Monday, 12 September 2011

Can you sever Love from Charity?

I love quotes. Why try and say something succinct when someone far more famous than I'll ever be has already said it perfectly?

In “Dancing in the Shadows of Love” I wanted to use quotes as a road map for my readers. Each chapter has a quote from Shakespeare as a sub-heading. All of these quotes, except for the last chapter’s quote, come from Shakespeare’s tragedies. 

I also needed a quote to place the novel in a general context.

Years ago, before I started this novel, there was one quote that, to me, encapsulated the main theme of the story: what is love? 

My first choice of an opening quote for "Dancing in the Shadows of Love" was the famous definition of love found in the New Testament, in 1 Corinthians 13:13 which, in the traditional King James Bible, reads:  

And now abideth faith, hope, charity, these three;
but the greatest of these is charity. 

 But take a look at this same verse from the New American Standard Bible (NASB):

But now faith, hope, love, abide these three;
but the greatest of these is love.

Isn’t it interesting that modern versions of the Bible have substituted the word “love” for the word “charity”?  

Foreign translations are also ambivalent in which word to use. The Louis Segond French translation is:

Maintenant donc ces trois choses demeurent: la foi, l'espérance, la charité;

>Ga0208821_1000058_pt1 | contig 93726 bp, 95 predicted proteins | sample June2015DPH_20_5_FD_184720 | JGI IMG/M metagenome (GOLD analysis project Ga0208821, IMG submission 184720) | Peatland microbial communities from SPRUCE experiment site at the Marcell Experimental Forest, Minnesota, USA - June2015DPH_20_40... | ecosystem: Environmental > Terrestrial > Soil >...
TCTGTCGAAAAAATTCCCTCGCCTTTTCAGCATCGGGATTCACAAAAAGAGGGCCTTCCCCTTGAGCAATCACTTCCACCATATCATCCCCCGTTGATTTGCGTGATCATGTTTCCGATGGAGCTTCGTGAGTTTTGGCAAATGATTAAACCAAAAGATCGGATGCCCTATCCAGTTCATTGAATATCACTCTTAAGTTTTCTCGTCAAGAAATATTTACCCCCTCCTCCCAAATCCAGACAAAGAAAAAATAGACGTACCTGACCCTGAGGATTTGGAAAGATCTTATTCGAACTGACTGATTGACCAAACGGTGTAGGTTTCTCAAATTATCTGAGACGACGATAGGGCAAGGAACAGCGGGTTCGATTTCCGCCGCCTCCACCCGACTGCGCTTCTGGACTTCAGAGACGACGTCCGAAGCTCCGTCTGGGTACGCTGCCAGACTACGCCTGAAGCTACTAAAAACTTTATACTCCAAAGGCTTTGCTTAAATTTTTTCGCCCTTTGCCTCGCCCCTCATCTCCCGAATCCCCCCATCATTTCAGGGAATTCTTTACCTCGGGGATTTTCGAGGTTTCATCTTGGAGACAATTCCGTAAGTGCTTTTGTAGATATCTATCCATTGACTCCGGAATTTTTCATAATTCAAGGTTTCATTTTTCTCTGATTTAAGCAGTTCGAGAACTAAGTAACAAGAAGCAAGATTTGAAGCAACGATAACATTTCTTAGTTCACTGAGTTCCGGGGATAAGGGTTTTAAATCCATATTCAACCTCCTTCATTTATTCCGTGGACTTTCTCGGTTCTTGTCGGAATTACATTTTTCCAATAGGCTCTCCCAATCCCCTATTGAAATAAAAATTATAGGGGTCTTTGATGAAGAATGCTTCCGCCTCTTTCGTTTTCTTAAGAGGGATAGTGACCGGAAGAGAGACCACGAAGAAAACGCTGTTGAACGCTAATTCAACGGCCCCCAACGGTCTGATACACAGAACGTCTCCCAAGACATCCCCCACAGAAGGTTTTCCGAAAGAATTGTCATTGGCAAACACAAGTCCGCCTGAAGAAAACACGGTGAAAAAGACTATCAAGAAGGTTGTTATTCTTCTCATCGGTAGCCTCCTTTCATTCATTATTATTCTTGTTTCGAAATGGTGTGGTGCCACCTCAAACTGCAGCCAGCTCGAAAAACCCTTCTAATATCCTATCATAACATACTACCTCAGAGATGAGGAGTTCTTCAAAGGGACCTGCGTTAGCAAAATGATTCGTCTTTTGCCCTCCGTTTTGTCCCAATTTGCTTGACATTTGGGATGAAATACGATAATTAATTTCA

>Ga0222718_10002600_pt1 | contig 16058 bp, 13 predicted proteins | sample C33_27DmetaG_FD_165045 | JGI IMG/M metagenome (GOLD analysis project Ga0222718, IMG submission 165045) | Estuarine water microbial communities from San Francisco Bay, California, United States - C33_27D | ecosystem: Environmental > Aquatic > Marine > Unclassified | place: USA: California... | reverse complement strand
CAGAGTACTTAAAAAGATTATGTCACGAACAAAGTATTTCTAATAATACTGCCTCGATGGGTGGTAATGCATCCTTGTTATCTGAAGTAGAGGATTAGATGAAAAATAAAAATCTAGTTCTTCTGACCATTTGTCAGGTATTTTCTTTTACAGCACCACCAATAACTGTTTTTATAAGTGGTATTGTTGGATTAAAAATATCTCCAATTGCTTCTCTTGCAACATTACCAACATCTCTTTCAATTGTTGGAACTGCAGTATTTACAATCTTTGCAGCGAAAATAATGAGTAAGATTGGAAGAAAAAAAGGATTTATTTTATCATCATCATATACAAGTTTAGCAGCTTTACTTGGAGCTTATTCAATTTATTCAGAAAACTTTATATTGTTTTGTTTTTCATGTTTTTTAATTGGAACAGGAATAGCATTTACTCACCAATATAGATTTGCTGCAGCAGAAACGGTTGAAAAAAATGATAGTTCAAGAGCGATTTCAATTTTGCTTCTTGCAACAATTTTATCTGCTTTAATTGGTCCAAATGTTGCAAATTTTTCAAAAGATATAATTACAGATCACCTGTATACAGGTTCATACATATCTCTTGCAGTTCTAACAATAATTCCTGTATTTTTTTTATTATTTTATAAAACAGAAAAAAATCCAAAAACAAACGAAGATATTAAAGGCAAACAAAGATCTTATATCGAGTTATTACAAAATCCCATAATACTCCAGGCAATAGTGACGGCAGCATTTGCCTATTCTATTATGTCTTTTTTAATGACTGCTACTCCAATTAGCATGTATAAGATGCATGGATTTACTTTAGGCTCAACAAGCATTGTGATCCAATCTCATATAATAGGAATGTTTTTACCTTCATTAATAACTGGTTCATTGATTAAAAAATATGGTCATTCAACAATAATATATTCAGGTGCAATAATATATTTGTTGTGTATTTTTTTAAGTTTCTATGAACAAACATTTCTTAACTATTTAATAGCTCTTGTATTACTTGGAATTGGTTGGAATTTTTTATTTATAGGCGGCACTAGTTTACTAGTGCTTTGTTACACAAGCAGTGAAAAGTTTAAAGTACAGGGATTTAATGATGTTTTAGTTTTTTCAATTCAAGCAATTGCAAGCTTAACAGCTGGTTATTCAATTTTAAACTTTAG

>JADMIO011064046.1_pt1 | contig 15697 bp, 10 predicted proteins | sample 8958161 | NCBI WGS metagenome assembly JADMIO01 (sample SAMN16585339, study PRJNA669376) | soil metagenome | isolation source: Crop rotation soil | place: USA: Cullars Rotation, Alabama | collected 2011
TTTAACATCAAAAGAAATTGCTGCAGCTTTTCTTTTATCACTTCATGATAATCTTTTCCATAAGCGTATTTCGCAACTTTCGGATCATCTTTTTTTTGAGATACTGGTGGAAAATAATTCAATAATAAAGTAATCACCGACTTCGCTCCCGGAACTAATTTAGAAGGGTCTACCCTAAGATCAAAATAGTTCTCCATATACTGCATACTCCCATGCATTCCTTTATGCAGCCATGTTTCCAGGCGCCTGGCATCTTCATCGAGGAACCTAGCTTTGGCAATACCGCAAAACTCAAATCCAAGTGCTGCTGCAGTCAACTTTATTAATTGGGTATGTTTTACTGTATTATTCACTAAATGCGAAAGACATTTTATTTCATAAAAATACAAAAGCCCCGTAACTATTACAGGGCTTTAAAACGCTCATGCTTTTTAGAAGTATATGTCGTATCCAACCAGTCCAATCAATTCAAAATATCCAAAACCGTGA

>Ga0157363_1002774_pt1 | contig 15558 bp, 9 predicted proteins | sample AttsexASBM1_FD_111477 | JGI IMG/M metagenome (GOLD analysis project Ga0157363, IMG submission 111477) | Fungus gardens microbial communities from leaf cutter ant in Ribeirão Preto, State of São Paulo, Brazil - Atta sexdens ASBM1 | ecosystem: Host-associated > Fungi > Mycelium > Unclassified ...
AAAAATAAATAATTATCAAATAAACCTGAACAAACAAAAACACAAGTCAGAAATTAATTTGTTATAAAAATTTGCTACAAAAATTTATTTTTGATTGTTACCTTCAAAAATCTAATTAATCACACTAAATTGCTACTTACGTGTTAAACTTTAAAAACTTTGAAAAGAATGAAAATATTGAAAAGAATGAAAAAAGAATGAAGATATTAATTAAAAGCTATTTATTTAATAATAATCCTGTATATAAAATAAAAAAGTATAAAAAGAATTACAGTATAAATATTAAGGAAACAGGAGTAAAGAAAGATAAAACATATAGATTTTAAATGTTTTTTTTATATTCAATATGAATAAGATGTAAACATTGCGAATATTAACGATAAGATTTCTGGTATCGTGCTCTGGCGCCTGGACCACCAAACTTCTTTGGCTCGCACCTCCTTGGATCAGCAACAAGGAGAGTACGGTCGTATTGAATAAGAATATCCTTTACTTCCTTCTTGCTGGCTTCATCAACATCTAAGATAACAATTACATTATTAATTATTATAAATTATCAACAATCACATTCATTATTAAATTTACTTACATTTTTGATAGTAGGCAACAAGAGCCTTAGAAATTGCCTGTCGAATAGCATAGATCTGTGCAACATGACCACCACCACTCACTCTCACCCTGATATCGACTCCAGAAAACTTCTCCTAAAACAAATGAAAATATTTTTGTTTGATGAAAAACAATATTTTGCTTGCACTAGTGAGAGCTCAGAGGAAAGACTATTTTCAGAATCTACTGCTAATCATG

mais la plus grande de ces choses, c'est la charité

But La Bible du Semeur  (as well as Italian and Spanish versions) specifically uses the word "love":

En somme, trois choses demeurent: la foi, l'espérance et l'amour,
mais la plus grande d'entre elles, c'est l'amour.

Aah! How romantic that word l'amour sounds!

Left: I was brought up on the King James Bible, which uses the word "charity" in 1 Corinthians 13:13. Our family bible, which has the date 1st  June, 1895 inscribed on the inside front cover, is the King James Bible. This was read to me with my mother's milk: my Dad is of the old school, he still reads his Bible out loud morning and evening, as did his dad, and his dad.

Why have modern translations (from 19th century on, particularly late 19th century) started using the word “love” in 1 Corinthians 13:13?

From what I can gather this was to move away from the concept of charity as "almsgiving.” I’m not a theologian and, unable to read either Hebrew or Ancient Greek (which is on my bucket list!), I can’t go into the scholarly debate on the veracity of the KJV text and the source transcripts used (the original translators ignored the Latin Vulgate in use and went to Greek and Hebrew texts as their sources). 

But the way I understand Paul's true meaning in this verse is based on the archaic meaning of the word “charity.” Not as “almsgiving,” but as agape: compassion, a kindly and lenient attitude towards people or love of one’s fellow men.  In other words, Divine Love.